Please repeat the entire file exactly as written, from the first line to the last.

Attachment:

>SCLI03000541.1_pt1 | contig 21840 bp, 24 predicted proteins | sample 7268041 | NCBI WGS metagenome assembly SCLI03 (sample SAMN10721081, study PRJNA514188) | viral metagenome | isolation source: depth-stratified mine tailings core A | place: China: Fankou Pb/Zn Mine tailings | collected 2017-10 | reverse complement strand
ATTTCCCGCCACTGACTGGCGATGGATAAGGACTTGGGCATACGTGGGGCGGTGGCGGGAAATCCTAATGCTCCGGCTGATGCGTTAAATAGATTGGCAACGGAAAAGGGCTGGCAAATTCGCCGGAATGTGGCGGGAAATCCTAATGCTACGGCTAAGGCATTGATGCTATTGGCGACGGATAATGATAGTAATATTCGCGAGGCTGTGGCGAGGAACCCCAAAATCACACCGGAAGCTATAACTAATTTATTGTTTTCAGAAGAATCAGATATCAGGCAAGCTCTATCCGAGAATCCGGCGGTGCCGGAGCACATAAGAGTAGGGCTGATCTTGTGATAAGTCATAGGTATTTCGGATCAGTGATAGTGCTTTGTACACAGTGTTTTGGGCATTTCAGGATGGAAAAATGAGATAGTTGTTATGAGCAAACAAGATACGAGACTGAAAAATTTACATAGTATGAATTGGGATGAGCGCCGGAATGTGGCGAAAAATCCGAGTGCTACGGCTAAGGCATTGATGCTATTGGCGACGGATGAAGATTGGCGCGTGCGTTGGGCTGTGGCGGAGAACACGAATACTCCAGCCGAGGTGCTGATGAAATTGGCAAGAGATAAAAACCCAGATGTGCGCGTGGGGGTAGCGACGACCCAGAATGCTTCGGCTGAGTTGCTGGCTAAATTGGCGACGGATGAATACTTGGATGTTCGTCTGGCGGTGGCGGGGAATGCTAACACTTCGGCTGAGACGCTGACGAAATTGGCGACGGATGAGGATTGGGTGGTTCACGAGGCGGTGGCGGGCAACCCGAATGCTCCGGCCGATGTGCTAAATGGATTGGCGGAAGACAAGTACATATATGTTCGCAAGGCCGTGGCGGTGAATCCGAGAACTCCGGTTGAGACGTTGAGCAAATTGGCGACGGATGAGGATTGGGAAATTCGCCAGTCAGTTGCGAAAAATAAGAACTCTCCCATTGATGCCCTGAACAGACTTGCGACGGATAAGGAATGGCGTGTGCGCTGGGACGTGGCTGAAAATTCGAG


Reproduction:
>SCLI03000541.1_pt1 | contig 21840 bp, 24 predicted proteins | sample 7268041 | NCBI WGS metagenome assembly SCLI03 (sample SAMN10721081, study PRJNA514188) | viral metagenome | isolation source: depth-stratified mine tailings core A | place: China: Fankou Pb/Zn Mine tailings | collected 2017-10 | reverse complement strand
ATTTCCCGCCACTGACTGGCGATGGATAAGGACTTGGGCATACGTGGGGCGGTGGCGGGAAATCCTAATGCTCCGGCTGATGCGTTAAATAGATTGGCAACGGAAAAGGGCTGGCAAATTCGCCGGAATGTGGCGGGAAATCCTAATGCTACGGCTAAGGCATTGATGCTATTGGCGACGGATAATGATAGTAATATTCGCGAGGCTGTGGCGAGGAACCCCAAAATCACACCGGAAGCTATAACTAATTTATTGTTTTCAGAAGAATCAGATATCAGGCAAGCTCTATCCGAGAATCCGGCGGTGCCGGAGCACATAAGAGTAGGGCTGATCTTGTGATAAGTCATAGGTATTTCGGATCAGTGATAGTGCTTTGTACACAGTGTTTTGGGCATTTCAGGATGGAAAAATGAGATAGTTGTTATGAGCAAACAAGATACGAGACTGAAAAATTTACATAGTATGAATTGGGATGAGCGCCGGAATGTGGCGAAAAATCCGAGTGCTACGGCTAAGGCATTGATGCTATTGGCGACGGATGAAGATTGGCGCGTGCGTTGGGCTGTGGCGGAGAACACGAATACTCCAGCCGAGGTGCTGATGAAATTGGCAAGAGATAAAAACCCAGATGTGCGCGTGGGGGTAGCGACGACCCAGAATGCTTCGGCTGAGTTGCTGGCTAAATTGGCGACGGATGAATACTTGGATGTTCGTCTGGCGGTGGCGGGGAATGCTAACACTTCGGCTGAGACGCTGACGAAATTGGCGACGGATGAGGATTGGGTGGTTCACGAGGCGGTGGCGGGCAACCCGAATGCTCCGGCCGATGTGCTAAATGGATTGGCGGAAGACAAGTACATATATGTTCGCAAGGCCGTGGCGGTGAATCCGAGAACTCCGGTTGAGACGTTGAGCAAATTGGCGACGGATGAGGATTGGGAAATTCGCCAGTCAGTTGCGAAAAATAAGAACTCTCCCATTGATGCCCTGAACAGACTTGCGACGGATAAGGAATGGCGTGTGCGCTGGGACGTGGCTGAAAATTCGAG